But the news today about Reuters Insider reminded me that I did come across something awhile back that I found encouraging.
First, the background:
For anyone who hasn't seen the announcement, Thomson Reuters said today it was adding a video service to its subscription-based desktop products. The new service, dubbed Reuters Insider, offers business-news programming across industry verticals. Rather than try to compete on broad business news with the likes of CNBC, the new Reuters Insider is more like a slew of B2B niche TV newscasts.
Reuters Insider is set up to allow outside contributors to post videos to the service. Some fast-moving companies have already signed up, including Beet.TV.
So what does this mean for the average B2B publisher and editor?
More than you might think.
Consider, if you will, the typical B2B company's experience with video. I think we can all safely agree that much of the video produced by B2B brands in recent years has been poor. Some has been downright abysmal.
In fact, if the recent ASBPE/Northwestern University poll of B2B editors showed nothing else, it showed that our industry is not at the fore of visual journalism (more than half of B2B editors surveyed had never done any online audio/video work ... probably because editors in the survey ranked "recording, shooting, or editing audio and/or video" as the second-least important skill for achieving success in their jobs ... trailing only "mining online databases.")
B2B editors' lack of experience and interest in video -- as well as a shortage of talent (what video-savvy journalist would consider working at a B2B publisher?) and training (the median amount of training that a B2B editor received in 2009 was less than a half-day, according to the ASBPE survey) -- leaves the typical B2B brand with just a few options.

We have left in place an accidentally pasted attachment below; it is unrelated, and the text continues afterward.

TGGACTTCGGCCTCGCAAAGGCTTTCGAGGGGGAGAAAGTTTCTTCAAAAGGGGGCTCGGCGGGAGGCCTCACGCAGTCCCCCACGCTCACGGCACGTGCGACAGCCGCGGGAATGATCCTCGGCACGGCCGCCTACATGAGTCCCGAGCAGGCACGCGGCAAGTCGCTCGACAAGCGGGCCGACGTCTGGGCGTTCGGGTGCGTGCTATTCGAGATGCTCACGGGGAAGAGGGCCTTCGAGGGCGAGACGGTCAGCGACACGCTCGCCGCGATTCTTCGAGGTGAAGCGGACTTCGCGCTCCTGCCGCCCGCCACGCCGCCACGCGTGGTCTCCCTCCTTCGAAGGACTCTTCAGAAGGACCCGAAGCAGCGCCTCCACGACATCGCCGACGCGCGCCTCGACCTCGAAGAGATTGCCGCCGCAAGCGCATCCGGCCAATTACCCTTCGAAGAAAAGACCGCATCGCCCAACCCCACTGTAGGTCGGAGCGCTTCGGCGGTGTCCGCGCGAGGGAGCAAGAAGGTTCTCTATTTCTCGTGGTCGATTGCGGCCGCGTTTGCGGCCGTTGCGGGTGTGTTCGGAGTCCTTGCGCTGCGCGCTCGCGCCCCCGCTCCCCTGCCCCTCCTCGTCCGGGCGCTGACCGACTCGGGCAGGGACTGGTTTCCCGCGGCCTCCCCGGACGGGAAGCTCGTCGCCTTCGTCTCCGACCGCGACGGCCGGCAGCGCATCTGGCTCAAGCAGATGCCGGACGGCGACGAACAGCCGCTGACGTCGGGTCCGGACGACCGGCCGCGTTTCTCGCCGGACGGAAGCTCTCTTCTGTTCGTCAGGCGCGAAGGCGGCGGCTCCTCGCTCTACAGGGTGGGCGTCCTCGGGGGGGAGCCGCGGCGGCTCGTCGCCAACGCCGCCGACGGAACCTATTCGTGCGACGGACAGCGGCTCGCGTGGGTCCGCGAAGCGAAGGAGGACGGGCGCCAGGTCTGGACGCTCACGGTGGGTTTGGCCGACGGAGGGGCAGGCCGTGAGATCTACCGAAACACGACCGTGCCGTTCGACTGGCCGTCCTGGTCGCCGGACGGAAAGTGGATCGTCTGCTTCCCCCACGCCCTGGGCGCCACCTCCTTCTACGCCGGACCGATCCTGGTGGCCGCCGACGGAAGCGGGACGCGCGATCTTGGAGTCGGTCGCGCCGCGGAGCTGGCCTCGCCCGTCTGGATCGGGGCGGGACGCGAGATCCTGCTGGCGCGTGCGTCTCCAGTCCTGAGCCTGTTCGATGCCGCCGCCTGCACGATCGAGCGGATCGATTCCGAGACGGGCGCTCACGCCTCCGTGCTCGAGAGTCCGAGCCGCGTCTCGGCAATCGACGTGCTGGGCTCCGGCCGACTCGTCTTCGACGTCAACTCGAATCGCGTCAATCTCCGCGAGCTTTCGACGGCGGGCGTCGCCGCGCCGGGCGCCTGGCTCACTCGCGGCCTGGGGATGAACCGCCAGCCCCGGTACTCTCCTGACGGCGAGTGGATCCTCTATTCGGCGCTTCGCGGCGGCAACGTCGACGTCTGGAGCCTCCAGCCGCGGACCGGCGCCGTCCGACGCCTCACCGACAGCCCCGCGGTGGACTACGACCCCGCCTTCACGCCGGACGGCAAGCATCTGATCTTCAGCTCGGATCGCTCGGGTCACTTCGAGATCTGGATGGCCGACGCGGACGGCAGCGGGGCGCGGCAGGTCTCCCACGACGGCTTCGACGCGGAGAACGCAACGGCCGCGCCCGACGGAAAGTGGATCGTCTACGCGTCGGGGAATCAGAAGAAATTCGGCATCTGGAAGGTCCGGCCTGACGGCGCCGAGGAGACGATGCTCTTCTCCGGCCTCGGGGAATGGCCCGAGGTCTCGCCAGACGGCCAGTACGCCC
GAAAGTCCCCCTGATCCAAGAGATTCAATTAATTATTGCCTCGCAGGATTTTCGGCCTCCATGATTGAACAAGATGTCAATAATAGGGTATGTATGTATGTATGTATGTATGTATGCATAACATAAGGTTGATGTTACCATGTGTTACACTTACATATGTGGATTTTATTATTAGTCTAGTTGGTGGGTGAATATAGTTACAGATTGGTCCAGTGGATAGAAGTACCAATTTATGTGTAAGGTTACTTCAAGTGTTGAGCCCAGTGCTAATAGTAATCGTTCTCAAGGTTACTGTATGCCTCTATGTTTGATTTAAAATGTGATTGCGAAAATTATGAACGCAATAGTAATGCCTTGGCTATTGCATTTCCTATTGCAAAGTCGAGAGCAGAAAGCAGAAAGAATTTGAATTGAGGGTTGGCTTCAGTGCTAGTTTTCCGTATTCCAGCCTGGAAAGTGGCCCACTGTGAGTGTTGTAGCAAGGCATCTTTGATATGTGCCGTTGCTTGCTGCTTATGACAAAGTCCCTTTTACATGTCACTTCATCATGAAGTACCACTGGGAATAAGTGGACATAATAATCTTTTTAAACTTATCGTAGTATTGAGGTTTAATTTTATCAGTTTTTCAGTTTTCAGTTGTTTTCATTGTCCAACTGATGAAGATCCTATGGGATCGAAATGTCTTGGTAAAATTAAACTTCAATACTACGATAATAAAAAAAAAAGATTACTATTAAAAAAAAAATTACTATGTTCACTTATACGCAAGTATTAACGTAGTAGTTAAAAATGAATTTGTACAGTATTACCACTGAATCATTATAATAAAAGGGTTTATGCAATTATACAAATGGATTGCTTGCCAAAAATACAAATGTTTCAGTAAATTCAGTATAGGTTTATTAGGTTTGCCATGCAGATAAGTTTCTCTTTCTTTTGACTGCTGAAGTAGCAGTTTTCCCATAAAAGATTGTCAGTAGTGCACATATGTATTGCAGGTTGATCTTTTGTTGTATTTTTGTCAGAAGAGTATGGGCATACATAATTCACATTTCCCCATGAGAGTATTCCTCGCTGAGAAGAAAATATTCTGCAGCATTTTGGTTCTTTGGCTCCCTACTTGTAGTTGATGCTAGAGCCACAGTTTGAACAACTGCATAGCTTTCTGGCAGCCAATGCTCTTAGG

1. "Encourage" video skills. Through a combination of compensation changes, rewording of job descriptions, etc., it's possible to force editors to develop an interest in video.
Of course, being forced to learn video doesn't mean that you're forced to do it well. Which brings us to ...
2. Invest in training. But if there's one thing that everyone can agree on, it's this: there ain't much money in B2B these days for training. Besides, if you could get the folks who offer newsroom training to be honest about results, you'd find that turning talented writers into talented video journalists remains a largely impossible task. Which brings us to ...
3. Look elsewhere. Whether it's focusing your recruiting efforts on one or two of the best multimedia-journalism schools or contracting with an outside provider, it seems that B2B publishers are most likely to get good video by heading outside their own newsrooms.
Which brings me to a little company called WorkerBeeTV.
First, for the suspicious among you, let me assure you that I have no business relationship with WorkerBee. I just like the company. One of my clients uses their services. And I've found those services to be pretty impressive.
Take a look at WorkerBee's site here.
Or, even better, check out some of their newscasts. Here's one in the fruit and vegetable industry. Here's one in the hairdressing industry.
What you'll see is that WorkerBee has created a simple, branded product that can let even the smallest B2B publisher move into video production.
It's really pretty simple. Existing staffers work with WorkerBee's team to rewrite news stories into news scripts. WorkerBee does everything else -- shooting, editing, producing, etc. WorkerBee staffers act as the hosts of the shows. If a B2B brand already has video (either news footage from in-house editorial or "B-roll" from advertisers), it can be added to the show. If not, no problem.
If you're still struggling to get quality video on your brand's site, you could do much worse than to contact WorkerBee.
The video product you get may not be of the same quality as Reuters Insider ... but that's the price you pay for not working at a company with thousands of Nokia-toting, 'mojo" reporters scattered around the globe.